There were other great and eccentric analogue Nagras – the miniature Nagra SN, which used 1/8th inch tape, became the definitive spy recorder (allegedly it was commissioned by President Kennedy for the US Secret Service). The Nagra IS (standing for ‘idiot proof’ in Polish) was a smaller, simpler recorder that had all the instructions printed on the machine itself. The Nagra E was an even humbler machine with no sync options, designed for radio reporters. The Nagra T was a huge, beautiful machine that would be found in post production suites for automatically syncing up to time-coded film rushes with great speed and elegance. There was even a rarely seen 1” video recorder, made in co-operation with Ampex, which came out just as Betacam was becoming the broadcast video standard.

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Sadly, Nagra lost their way when we moved to digital. While digital technology offered cheap, lightweight, decent quality machines, Nagra stuck to their tradition of making big, very high quality and very expensive machines. The Nagra D, introduced in 1992, was a reel-to-reel digital machine capable of 96kHz/24bit recordings, but it was far too big and expensive for location work.

The introduction of DAT

DAT was becoming common in the industry in the early 1990s and, although it had its issues, DAT machines were portable and cheap. Nagra introduced the hard drive based digital Nagra V around the turn of the century, which mimicked the look of the classic analogue Nagra with a familiar lever transport switch and a Perspex lid – for no good reason since there were no reels under the lid or transport mechanism to switch on. I only remember one shoot where a Nagra V was used and, sadly, it broke down (the first and only time I recall a Nagra failing).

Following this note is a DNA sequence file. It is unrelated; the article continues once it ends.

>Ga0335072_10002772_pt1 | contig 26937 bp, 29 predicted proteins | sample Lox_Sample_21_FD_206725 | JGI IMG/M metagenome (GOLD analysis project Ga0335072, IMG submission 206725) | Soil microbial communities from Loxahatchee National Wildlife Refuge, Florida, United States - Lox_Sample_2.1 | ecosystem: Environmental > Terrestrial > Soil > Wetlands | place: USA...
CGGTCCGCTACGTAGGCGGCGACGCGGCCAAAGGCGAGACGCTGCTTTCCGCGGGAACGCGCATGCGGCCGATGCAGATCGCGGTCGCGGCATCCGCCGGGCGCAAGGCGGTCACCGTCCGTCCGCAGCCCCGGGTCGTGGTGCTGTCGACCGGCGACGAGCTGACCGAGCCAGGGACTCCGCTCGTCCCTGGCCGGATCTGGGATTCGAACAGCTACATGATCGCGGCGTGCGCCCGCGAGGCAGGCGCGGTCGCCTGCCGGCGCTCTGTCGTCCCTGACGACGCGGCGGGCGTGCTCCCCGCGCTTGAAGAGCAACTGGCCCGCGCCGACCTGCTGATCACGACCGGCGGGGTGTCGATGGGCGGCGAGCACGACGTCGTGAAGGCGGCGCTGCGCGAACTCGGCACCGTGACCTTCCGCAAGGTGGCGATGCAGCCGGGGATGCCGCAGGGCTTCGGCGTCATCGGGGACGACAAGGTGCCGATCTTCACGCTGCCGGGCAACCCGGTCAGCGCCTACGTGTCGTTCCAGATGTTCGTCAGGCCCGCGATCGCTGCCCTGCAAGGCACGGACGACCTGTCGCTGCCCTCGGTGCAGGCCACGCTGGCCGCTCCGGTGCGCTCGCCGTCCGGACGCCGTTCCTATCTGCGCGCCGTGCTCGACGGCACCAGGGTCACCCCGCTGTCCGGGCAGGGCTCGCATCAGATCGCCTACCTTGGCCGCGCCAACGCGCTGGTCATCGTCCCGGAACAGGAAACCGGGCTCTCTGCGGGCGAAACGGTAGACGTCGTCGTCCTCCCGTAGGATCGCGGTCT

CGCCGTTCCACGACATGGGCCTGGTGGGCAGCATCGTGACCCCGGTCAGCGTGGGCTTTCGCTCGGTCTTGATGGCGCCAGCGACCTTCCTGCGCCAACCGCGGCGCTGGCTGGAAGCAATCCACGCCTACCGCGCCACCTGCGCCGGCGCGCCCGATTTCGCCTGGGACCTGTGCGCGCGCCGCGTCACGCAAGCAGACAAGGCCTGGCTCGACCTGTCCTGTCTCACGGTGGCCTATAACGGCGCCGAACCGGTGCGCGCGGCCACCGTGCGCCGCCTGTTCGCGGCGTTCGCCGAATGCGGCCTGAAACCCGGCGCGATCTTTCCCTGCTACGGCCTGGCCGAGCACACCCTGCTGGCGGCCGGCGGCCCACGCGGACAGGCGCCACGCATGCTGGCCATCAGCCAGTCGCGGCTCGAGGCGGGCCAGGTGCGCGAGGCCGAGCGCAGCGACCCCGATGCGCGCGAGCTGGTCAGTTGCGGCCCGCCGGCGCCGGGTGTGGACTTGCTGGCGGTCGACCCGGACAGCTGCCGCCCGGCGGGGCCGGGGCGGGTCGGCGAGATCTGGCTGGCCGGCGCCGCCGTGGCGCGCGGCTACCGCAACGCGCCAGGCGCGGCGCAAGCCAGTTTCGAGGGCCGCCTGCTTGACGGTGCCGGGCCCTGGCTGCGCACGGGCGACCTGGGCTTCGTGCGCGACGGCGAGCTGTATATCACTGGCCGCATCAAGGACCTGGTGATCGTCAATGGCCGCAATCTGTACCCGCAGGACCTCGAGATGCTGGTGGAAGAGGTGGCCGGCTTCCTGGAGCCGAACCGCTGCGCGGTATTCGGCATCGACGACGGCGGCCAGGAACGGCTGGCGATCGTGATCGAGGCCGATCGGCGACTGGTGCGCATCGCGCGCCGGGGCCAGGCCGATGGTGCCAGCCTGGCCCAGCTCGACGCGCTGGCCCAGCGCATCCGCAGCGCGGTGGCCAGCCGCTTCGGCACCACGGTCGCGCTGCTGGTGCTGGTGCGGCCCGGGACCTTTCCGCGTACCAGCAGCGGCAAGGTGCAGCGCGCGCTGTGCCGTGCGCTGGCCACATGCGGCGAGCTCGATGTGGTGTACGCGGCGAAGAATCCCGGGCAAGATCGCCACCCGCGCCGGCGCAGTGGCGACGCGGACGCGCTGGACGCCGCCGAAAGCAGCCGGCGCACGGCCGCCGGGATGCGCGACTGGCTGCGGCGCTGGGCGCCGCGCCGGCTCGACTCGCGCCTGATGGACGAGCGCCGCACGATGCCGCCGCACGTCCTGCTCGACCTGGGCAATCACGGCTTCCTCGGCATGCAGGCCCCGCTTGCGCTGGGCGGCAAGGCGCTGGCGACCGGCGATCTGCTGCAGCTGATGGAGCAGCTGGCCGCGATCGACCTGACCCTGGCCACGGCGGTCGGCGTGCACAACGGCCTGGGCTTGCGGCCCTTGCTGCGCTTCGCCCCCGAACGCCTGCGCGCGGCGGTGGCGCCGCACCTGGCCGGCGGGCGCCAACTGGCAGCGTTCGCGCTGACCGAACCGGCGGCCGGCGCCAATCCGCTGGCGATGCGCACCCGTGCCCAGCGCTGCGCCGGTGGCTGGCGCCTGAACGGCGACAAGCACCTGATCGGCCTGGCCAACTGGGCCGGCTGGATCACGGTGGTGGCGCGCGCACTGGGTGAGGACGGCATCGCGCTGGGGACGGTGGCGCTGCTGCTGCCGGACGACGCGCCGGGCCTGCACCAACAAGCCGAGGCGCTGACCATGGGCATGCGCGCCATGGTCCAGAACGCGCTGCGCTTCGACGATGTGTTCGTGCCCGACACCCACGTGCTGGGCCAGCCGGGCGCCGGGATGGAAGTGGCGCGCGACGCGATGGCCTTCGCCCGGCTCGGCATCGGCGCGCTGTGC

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Nagra is no longer a force to be reckoned with in the film and TV industry, but the brand carries on. They offer a range of small audio recorders for radio journalists, made in the Far East. And finally there is a rarely seen, Swiss-made Nagra Seven, a 2-channel machine recording onto SD cards, that can be yours for around $4k.

Nagra also offers a range of extremely high-end audiophile gear for the domestic market, that retains the classic Nagra look. And when I say “high-end”, a pair of Nagra HD monoblock amps, an HD pre-amp and an HD DAC will set you back £170,000 (yes, that is four zeros - I haven’t included speakers as Nagra don’t make them). I am sure they are truly wonderful pieces of kit, but there is something sad about Nagra today. The Nagra was a functional machine, totally unpretentious and, considering the quality of its engineering, good value for money. I don’t think you can say the same of the current hi-fi range.

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The Nagra V

On the positive side, there are many beautiful Nagra analogue machines running today – you can pick up a 4.2 on eBay for under £1000. There are analogue enthusiasts who believe there are no finer ways of recording an orchestra than plugging a pair of high quality mics straight into a stereo Nagra. And who am I to argue with that.


Roland Denning

Roland Denning is an independent filmmaker and writer based in London. He was a lighting cameraman/ documentary cameraman for two decades, shooting everything from feature drama to rock promos. He still shoots when he can't afford to employ anyone else. His satirical novel, The Beach Beneath The Pavement was published in 2011.